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James Ford Rhodes (1848–1927).  History of the Civil War, 1861–1865  1917.
 
Page 234
 
 
arrived at the opinion that “a battle at Gettysburg is now forced on us”; 1 and he issued orders to all of his corps to concentrate at that point. He himself arrived on the battle-field about midnight, pale, tired-looking, hollow-eyed and worn out from loss of sleep, anxiety and the weight of responsibility.  17
  At about eight o’clock on the morning of July 2, accompanied by a staff-officer and orderly, he rode forth on a visit to his right wing. Schurz, who spoke with him on this occasion, was struck with “his long-bearded, haggard face, his care-worn and tired” look, “as if he had not slept that night.” “His mind was evidently absorbed by a hard problem,” Schurz went on. “But this simple, cold, serious soldier with his business-like air did inspire confidence. The officers and men as much as was permitted crowded around and looked up to him with curious eyes and then turned away not enthusiastic but clearly satisfied. With a rapid glance he examined the position of our army and … nodded seemingly with approval. After the usual salutations I asked him how many men he had on the ground. I remember his answer well, ‘In the course of the day I expect to have about 95,000—enough I guess for this business.’ After another sweeping glance over the field, he added, as if reflecting something to himself, ‘Well we may fight it out here just as well as anywhere else.’” 2  18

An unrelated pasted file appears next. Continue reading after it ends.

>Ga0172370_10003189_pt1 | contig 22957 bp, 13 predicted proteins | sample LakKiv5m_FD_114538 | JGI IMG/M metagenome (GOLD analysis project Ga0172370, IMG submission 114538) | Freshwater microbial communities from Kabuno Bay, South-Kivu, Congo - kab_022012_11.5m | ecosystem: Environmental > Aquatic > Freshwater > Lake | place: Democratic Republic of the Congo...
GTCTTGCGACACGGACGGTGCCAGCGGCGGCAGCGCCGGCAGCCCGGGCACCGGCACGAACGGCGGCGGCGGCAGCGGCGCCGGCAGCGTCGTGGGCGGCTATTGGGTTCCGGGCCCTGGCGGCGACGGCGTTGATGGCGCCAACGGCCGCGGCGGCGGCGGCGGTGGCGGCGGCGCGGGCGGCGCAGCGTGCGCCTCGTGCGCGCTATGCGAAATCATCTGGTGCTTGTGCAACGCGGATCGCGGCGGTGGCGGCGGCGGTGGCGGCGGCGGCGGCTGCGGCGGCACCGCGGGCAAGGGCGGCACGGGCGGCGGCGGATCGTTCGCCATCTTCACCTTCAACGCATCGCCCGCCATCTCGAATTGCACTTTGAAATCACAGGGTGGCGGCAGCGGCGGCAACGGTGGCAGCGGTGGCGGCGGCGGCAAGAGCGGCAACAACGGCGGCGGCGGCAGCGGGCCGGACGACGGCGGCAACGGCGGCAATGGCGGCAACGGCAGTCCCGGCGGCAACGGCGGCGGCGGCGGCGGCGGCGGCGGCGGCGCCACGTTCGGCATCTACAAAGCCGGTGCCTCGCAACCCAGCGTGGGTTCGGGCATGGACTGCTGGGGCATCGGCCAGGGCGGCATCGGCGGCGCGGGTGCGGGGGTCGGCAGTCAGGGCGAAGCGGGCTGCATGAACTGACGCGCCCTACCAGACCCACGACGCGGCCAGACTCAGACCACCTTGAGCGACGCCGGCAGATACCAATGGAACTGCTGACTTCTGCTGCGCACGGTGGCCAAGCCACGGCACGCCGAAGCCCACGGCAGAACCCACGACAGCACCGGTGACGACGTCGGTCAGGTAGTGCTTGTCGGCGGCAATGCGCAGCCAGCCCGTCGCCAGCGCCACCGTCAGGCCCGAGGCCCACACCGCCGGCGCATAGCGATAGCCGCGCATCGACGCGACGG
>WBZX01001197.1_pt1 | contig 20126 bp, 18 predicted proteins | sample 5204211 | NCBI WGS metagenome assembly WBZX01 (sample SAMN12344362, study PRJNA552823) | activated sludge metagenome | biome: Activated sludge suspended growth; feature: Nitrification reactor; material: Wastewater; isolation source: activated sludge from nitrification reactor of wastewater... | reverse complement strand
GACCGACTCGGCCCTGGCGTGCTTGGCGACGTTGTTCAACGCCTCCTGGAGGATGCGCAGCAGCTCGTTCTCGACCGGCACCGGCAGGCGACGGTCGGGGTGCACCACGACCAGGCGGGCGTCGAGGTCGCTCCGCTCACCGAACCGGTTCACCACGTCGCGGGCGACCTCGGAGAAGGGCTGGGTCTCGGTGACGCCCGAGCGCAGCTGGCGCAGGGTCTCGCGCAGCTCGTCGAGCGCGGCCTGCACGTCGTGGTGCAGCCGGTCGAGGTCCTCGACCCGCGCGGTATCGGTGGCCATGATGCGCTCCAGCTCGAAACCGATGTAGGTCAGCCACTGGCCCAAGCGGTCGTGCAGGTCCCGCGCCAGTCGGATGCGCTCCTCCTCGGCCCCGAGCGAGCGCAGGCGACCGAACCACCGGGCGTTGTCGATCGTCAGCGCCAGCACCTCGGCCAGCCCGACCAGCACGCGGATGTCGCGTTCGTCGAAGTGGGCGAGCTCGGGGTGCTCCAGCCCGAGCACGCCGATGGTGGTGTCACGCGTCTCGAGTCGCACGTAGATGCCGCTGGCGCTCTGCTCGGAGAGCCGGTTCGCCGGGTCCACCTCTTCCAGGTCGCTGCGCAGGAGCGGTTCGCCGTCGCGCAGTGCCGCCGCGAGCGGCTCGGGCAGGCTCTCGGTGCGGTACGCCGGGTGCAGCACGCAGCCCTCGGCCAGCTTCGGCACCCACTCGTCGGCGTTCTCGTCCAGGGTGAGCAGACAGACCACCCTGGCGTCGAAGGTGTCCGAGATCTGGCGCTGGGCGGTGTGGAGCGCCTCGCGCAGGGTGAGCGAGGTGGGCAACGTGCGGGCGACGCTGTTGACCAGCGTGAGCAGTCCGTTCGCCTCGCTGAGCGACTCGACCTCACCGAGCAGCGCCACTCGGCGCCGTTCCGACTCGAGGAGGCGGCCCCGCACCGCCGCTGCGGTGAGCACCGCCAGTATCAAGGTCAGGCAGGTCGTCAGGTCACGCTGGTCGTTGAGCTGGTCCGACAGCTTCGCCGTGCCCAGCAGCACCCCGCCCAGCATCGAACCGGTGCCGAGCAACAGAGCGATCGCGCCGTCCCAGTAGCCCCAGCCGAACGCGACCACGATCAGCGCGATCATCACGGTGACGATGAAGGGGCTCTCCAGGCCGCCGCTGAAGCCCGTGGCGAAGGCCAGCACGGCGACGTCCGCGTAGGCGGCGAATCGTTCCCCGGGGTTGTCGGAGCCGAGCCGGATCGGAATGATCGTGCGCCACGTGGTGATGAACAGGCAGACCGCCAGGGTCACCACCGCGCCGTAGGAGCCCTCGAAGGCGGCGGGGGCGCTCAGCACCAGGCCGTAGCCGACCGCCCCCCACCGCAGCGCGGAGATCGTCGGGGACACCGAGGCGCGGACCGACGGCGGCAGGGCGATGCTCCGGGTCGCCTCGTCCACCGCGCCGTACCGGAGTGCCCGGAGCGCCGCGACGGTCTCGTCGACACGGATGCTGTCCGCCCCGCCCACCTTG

By the afternoon of July 2, Lee and Meade had their whole forces on the field,. Lee mustering 70,000, Meade 93,000, 3 less the losses of the first day, which had been much greater on the Union than on the Confederate side. The armies were about a mile apart, the Confederates occupying the eminence concave in form called Seminary Ridge, whilst
 
Note 1. O. R., XXVII, Pt. III, 466. [back]
Note 2. Schurz, Reminiscences, III, 20. [back]
Note 3. T. L. Livermore, 102; The Nation, July 11, 1901, 36. [back]
 

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